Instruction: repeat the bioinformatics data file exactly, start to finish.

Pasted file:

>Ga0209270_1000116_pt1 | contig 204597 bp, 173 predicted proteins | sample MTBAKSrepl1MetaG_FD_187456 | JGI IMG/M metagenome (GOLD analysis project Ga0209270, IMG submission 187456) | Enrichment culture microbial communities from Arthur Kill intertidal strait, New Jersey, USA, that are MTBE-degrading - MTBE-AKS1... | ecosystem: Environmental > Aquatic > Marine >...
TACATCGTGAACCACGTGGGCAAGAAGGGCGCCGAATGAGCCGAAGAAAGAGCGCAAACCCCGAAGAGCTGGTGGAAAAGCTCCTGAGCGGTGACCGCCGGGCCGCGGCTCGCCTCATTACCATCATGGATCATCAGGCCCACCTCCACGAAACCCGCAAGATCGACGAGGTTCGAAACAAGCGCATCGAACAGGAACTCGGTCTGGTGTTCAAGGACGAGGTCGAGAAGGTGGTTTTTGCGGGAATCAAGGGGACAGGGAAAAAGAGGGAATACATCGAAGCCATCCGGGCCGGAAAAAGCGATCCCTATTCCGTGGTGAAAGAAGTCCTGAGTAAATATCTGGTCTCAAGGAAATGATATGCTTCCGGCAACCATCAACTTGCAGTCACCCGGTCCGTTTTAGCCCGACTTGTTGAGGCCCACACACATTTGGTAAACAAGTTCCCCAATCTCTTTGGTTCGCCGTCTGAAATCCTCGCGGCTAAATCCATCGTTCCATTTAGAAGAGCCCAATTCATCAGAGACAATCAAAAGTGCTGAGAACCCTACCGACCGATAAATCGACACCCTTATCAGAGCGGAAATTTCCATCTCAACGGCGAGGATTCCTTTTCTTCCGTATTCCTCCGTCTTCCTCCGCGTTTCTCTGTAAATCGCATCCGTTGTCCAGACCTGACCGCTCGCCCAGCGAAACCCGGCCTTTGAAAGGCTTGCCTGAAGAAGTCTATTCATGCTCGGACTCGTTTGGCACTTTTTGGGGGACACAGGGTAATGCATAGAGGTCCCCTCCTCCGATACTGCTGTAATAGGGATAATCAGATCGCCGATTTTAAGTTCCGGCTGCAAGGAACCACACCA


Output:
>Ga0209270_1000116_pt1 | contig 204597 bp, 173 predicted proteins | sample MTBAKSrepl1MetaG_FD_187456 | JGI IMG/M metagenome (GOLD analysis project Ga0209270, IMG submission 187456) | Enrichment culture microbial communities from Arthur Kill intertidal strait, New Jersey, USA, that are MTBE-degrading - MTBE-AKS1... | ecosystem: Environmental > Aquatic > Marine >...
TACATCGTGAACCACGTGGGCAAGAAGGGCGCCGAATGAGCCGAAGAAAGAGCGCAAACCCCGAAGAGCTGGTGGAAAAGCTCCTGAGCGGTGACCGCCGGGCCGCGGCTCGCCTCATTACCATCATGGATCATCAGGCCCACCTCCACGAAACCCGCAAGATCGACGAGGTTCGAAACAAGCGCATCGAACAGGAACTCGGTCTGGTGTTCAAGGACGAGGTCGAGAAGGTGGTTTTTGCGGGAATCAAGGGGACAGGGAAAAAGAGGGAATACATCGAAGCCATCCGGGCCGGAAAAAGCGATCCCTATTCCGTGGTGAAAGAAGTCCTGAGTAAATATCTGGTCTCAAGGAAATGATATGCTTCCGGCAACCATCAACTTGCAGTCACCCGGTCCGTTTTAGCCCGACTTGTTGAGGCCCACACACATTTGGTAAACAAGTTCCCCAATCTCTTTGGTTCGCCGTCTGAAATCCTCGCGGCTAAATCCATCGTTCCATTTAGAAGAGCCCAATTCATCAGAGACAATCAAAAGTGCTGAGAACCCTACCGACCGATAAATCGACACCCTTATCAGAGCGGAAATTTCCATCTCAACGGCGAGGATTCCTTTTCTTCCGTATTCCTCCGTCTTCCTCCGCGTTTCTCTGTAAATCGCATCCGTTGTCCAGACCTGACCGCTCGCCCAGCGAAACCCGGCCTTTGAAAGGCTTGCCTGAAGAAGTCTATTCATGCTCGGACTCGTTTGGCACTTTTTGGGGGACACAGGGTAATGCATAGAGGTCCCCTCCTCCGATACTGCTGTAATAGGGATAATCAGATCGCCGATTTTAAGTTCCGGCTGCAAGGAACCACACCA